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Nuclear Security

Volume 977: debated on Thursday 31 January 1980

The text on this page has been created from Hansard archive content, it may contain typographical errors.

May I raise a point of order, Mr. Speaker, of which I gave you notice this morning and on which I have talked to the office at No. 10 Downing Street and to the Editor of Hansard and which I believe is of significance in principle to all hon. Members?

It is known to some hon. Members that I have been asking a series of questions concerned with nuclear security leaks from the joint centrifuge project at Almelo, Holland, and the consequences of these leaks, generally called the URENCO Khan incident, for the development of a Pakistani or Islamic nuclear weapon—hardly a trivial matter.

On Tuesday 29 January, in columns 1122 and 1123 the Prime Minister answered a question of specific substance, of which she had the usual fortnight's warning, on the URENCO security position. When I examined what she had said in print in Hansard, I had the impression that it read rather differently from what I had understood the Prime Minister to say in the House, to which I had listened intently.

I therefore went to the sound archive unit in Norman Shaw South, where I had the most courteous and prompt attention from Mr. Philip Farlow and the head of the unit, Mr. Morgan. For the usual 25p fee they gave me a cassette of what the Prime Minister had said, which I have given to the Clerk to the House in case you find it convenient to listen to it, Mr. Speaker.

In at least six instances the Prime Minister's replies to myself and to my hon. Friend the Member for Salford, East (Mr. Allaun) were different from the recorded cassette in wording and in the various degrees of emphasis, and in one other instance there was a material difference. The Prime Minister did not say:
"We tried to secure undertakings from the Government of Pakistan that they would not transfer any nuclear technology anywhere else."—[Official Report, 29 January 1980;Vol. 977, c. 1023.]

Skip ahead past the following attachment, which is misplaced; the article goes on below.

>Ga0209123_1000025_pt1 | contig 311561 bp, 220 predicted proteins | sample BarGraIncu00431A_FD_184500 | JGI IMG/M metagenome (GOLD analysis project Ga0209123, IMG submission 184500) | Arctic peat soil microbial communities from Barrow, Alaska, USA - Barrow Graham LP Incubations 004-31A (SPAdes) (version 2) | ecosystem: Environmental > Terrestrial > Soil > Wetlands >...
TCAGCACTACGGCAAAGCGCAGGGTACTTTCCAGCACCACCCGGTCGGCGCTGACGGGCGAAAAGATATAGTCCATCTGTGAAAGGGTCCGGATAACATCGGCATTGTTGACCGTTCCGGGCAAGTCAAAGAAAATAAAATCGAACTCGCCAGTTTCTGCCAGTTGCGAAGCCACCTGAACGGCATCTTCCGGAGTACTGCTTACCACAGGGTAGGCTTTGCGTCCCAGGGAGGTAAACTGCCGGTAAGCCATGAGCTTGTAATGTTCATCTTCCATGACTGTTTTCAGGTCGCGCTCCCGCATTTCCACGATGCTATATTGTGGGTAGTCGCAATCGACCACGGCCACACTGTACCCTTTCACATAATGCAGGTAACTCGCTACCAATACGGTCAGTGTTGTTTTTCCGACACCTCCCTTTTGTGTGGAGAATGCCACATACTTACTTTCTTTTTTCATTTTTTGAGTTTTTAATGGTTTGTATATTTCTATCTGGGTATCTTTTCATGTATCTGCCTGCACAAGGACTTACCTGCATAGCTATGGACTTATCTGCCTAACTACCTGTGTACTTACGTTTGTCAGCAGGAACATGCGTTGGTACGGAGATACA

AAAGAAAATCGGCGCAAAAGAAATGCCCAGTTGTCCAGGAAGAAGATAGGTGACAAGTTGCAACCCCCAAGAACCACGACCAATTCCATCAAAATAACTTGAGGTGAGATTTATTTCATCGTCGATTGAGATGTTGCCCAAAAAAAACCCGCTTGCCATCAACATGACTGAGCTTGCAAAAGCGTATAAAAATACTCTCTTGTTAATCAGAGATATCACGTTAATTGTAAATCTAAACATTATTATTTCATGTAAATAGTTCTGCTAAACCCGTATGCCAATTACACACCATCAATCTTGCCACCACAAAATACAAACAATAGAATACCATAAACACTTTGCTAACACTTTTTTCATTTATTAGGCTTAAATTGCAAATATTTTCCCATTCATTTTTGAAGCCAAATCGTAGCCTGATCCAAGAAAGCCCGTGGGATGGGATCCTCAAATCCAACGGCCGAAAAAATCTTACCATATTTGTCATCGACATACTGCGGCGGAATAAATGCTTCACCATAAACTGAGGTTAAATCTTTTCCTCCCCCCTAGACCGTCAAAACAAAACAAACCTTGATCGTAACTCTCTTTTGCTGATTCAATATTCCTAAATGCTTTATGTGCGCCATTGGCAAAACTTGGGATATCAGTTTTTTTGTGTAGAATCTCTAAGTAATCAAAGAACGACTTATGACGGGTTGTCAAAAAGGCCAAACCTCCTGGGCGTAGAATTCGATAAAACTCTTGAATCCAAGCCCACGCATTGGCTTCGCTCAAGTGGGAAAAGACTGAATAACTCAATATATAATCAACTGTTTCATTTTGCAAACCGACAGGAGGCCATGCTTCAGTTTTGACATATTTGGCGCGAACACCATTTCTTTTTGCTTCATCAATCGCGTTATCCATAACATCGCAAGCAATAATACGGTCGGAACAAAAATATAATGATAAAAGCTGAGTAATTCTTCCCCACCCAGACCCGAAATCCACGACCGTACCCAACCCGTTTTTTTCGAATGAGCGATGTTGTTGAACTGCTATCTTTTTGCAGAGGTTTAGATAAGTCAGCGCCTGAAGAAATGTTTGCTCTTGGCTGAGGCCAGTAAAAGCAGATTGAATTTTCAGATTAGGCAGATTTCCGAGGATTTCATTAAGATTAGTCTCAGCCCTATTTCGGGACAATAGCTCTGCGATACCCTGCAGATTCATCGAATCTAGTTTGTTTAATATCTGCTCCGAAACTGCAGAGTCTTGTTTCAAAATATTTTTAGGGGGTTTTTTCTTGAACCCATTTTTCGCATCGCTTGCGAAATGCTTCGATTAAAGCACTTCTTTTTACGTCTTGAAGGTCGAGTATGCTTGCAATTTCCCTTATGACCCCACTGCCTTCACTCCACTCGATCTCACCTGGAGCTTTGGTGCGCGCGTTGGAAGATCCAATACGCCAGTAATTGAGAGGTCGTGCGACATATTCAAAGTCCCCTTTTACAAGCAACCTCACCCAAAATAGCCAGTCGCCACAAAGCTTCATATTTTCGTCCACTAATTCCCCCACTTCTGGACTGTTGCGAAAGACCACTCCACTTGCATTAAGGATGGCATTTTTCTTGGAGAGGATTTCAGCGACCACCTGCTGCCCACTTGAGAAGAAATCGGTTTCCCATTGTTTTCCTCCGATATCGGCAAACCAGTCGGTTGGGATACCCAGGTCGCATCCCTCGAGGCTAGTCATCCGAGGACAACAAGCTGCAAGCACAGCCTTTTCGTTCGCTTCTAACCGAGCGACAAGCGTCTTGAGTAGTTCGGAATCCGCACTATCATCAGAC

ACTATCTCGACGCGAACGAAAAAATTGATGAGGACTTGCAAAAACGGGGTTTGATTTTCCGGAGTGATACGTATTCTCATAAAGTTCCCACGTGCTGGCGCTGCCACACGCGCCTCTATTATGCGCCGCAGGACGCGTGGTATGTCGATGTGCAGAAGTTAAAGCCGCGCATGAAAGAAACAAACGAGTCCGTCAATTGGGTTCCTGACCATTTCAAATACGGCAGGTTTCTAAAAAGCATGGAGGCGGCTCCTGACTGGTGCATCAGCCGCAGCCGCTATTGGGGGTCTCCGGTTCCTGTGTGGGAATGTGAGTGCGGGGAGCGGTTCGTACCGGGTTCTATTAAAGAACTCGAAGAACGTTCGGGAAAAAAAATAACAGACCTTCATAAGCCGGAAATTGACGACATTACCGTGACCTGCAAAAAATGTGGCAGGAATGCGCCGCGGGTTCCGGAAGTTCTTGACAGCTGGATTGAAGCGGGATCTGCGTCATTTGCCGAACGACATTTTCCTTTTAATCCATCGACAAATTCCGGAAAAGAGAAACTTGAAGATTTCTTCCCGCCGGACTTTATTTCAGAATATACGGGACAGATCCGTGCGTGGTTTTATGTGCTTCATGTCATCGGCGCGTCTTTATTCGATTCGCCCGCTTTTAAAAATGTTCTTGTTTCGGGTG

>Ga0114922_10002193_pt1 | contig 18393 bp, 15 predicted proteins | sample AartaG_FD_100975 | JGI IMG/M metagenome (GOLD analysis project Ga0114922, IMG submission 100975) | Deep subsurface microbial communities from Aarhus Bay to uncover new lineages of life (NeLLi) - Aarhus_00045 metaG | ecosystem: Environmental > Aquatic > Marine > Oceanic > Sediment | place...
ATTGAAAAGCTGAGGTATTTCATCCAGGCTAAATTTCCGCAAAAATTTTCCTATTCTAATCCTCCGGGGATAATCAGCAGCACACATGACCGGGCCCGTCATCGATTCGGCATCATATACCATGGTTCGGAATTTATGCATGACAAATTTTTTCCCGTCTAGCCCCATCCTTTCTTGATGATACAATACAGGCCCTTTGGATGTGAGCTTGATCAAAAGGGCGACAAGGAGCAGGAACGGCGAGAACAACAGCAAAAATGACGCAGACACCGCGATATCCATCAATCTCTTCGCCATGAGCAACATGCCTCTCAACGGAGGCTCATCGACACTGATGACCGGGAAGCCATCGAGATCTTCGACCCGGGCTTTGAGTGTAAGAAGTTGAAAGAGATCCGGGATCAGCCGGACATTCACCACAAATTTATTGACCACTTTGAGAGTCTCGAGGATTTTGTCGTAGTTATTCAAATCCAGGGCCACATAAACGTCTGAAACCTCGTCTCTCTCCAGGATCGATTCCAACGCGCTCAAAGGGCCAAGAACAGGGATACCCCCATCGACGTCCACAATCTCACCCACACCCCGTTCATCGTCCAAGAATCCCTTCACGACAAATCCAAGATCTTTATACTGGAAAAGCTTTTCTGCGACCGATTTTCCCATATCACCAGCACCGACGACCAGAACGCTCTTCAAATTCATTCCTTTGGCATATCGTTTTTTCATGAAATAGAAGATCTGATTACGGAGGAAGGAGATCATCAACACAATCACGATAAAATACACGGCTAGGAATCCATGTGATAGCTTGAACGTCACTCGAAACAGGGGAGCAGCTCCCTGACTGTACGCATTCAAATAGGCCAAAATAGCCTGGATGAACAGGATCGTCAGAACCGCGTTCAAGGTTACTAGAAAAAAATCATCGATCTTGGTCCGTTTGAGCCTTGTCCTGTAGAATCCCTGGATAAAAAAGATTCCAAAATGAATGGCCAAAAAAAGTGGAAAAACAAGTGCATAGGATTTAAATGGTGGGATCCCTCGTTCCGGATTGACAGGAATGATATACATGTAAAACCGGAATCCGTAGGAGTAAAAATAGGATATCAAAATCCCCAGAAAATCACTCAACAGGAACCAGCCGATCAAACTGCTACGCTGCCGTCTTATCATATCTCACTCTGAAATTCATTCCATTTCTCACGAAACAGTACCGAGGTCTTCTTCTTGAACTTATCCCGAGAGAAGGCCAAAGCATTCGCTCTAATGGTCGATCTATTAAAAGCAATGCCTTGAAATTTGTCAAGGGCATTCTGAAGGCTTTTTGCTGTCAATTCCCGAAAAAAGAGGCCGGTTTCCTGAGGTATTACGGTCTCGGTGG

According to the cassette, she said: "We do try…".

The implication of the Hansard report was that the Government had actually tried and failed on a specific occasion. According to the cassette, this is not the meaning, and another question I had devised would not have been put on a false basis.

We are all indebted to the Hansard reporters for the wonderful job they do in tidying up our grammar and, frankly, I understand that, cassette or no cassette, sound broadcasting unit or no sound broadcasting unit, there has to be a certain editorial discretion by Hansard. Like others, I do not know what I would do without the assistance of Hansard quite often when it comes to grammar and, candidly, had some change occurred in, for example, some obscure amendment to yesterday's National Heritage Bill, I should not be raising the issue.

On the other hand, the answers to Prime Minister's Questions can be very sensitive, and is it not desirable that what any Prime Minister says at Question Time, warts and all, should in fact be reported in print? In particular, when the question is not an open question about her day's diary but a very precise question on a narrow topic of which she has been given warning and on which it is surely proper to try to interrogate her, should not special care be taken to put in print what the Prime Minister of the day actually said?

Frankly, I am of the opinion in this instance that both the Hansard reporters and the Prime Minister's private secretaries who check her answers in Hansard acted in good faith, but it is precisely because there appears to be an absence of skulduggery on this occasion that I think that it is a good time for you, Mr. Speaker, to reflect on the issues involved and possibly to make a statement at your convenience, and perhaps for the Prime Minister to make her views known at her convenience on the reporting of her answers at Question Time.

I submit that this is a subject of some consequence to all Members.

Order. I have a considered reply to give to the hon. Member for West Lothian (Mr. Dalyell), who submitted his point of order this morning. Perhaps the hon. Member for Honiton (Mr. Emery) will wait and see what my reply is.

First of all, there is quite a simple reply: yes, there was a mistake in Hansard. The shorthand writing has been examined and there was a mistake in copying. It is a simple, human error that has happened before and I have no doubt at all will happen again. But I have already made it clear to the House that I am not going to accept the BBC recording as in any way a check upon Hansard. I am going to be guided by our Hansard reporters, on whose integrity we all rely and who will write down what they hear. Otherwise, as I have explained to the House before, some distant microphone could pick up a remark that the rest of the House does not hear and it could land us in exceedingly great difficulty.

But I can tell the hon. Gentleman that the necessary correction will be made in Hansard.